Here we see Bakshi’s lifelong fascination with black and latino culture, mixed up with the trope of the demon-possessed musician (Robert Johnson, The Devil and Daniel Mouse, Soul Music, Rock & Rule, and so on). In effect, it swaps one set of cliches for another.

I didn’t love “Mano’s Hands”. It has less dialog and it’s certainly gruesome enough, but the premise is dated and lame. Is this really what we’re doing with the “world’s first adult cartoon show”? Ripping off EC Comics and The Addams Family?

By the way, Mano is Spanish for hand, thus the episode’s title is “Hand’s hands”. I wonder why his surname isn’t Martillo, which is an eighth-note bongo pattern. Mantillo simply means “mulch”.

“Love Is a Download”

Same setup as “Tears of a Clone”. A private investigator is hired to track down a missing girl. However, the client is clearly an abusive stalker, and the PI develops feelings for the girl.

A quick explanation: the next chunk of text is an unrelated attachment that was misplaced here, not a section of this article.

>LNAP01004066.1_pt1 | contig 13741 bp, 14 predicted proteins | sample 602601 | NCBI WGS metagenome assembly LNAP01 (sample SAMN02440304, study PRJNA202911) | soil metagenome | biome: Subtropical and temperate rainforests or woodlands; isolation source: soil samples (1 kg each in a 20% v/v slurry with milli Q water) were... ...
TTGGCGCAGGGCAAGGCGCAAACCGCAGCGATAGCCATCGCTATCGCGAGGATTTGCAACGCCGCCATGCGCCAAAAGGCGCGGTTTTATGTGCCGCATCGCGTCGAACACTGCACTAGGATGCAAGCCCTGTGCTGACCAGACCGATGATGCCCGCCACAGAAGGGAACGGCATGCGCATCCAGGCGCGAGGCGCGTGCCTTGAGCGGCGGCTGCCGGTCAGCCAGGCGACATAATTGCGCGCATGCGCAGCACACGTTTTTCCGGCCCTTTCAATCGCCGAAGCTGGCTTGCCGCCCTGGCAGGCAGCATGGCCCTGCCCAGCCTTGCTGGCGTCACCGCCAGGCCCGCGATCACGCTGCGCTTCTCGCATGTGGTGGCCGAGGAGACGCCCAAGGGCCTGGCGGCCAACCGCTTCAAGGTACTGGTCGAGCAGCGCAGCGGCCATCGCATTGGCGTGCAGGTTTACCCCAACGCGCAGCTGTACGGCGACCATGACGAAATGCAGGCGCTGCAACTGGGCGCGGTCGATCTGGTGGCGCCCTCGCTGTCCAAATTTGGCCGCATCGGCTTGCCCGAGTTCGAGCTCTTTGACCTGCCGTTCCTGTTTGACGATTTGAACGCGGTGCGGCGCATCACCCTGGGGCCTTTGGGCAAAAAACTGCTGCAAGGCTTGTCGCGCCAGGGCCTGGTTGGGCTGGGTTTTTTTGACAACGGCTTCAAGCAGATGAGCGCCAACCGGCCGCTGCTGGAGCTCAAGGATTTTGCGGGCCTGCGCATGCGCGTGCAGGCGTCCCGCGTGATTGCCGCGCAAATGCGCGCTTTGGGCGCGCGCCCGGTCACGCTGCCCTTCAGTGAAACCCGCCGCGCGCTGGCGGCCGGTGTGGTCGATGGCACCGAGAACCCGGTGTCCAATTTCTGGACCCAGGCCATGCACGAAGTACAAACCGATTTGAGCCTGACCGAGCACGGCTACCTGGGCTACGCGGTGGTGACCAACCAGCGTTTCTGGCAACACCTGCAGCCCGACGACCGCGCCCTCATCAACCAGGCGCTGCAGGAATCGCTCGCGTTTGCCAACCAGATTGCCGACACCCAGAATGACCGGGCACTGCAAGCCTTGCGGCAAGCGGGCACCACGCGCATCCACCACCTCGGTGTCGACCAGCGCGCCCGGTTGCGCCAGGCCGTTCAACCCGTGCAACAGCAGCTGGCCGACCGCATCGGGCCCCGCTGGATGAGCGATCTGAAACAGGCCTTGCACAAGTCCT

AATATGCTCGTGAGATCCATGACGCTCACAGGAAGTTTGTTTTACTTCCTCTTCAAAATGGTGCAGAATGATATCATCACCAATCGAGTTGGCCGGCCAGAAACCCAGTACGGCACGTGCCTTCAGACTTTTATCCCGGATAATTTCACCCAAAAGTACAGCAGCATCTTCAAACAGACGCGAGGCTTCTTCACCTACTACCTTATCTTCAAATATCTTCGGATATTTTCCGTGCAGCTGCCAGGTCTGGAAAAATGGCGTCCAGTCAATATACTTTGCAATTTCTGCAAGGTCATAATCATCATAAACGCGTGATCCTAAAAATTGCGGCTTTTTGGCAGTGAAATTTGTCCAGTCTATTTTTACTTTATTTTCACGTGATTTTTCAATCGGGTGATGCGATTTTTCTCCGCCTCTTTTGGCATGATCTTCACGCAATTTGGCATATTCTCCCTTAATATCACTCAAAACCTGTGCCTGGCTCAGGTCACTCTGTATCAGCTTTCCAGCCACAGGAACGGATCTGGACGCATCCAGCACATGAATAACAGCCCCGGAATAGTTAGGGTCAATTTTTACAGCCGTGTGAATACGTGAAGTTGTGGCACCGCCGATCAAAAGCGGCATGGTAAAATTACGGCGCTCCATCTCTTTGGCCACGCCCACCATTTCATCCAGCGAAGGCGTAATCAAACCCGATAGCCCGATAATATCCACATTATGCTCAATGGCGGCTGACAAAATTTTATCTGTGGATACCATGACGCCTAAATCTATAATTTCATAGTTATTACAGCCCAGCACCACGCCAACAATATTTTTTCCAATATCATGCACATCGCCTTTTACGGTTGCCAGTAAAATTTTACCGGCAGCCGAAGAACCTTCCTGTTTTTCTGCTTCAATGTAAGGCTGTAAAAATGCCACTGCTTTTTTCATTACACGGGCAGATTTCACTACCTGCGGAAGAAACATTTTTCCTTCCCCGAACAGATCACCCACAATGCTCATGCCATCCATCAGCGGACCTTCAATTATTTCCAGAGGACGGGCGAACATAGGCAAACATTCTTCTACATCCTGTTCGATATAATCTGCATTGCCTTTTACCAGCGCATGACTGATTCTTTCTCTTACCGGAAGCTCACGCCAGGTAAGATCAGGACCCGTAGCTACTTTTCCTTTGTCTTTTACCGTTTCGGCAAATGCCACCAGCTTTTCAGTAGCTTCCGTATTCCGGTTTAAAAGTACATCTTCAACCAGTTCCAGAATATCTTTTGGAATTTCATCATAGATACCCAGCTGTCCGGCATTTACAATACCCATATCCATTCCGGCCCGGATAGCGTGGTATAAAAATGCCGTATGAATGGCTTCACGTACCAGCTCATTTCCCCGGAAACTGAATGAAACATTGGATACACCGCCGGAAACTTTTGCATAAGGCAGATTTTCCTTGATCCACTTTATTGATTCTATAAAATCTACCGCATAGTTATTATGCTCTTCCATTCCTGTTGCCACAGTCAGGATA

Here the action takes place in virtual reality. Essentially, it’s Baby’s First Cyberpunk Plot: “what if virtual reality was better than real life?” The detective’s an obese slug in reality, and the girl’s a battered victim. But in cyberspace he’s a buff stud, and she’s a…helpless geisha? Empowering stuff, ladies.

Here, Bakshi’s cultural references finally leave the 1940s. The stalker Jake (who appears as a shark in the VR game) is dressed like a Miami Vice extra. Again, it doesn’t quite work in a cyberpunk setting, but at least it’s not ridiculously off.

I was confused by the choice to make the woman gorgeous in real life. Shouldn’t she be ugly, like the male detective? I guess she had to be attractive for Jake to have an interest in controlling her, but he could have easily had a different motive (maybe financial). I don’t know. In a show about the gritty side of life, it’s strange that woman aren’t allowed to be unattractive.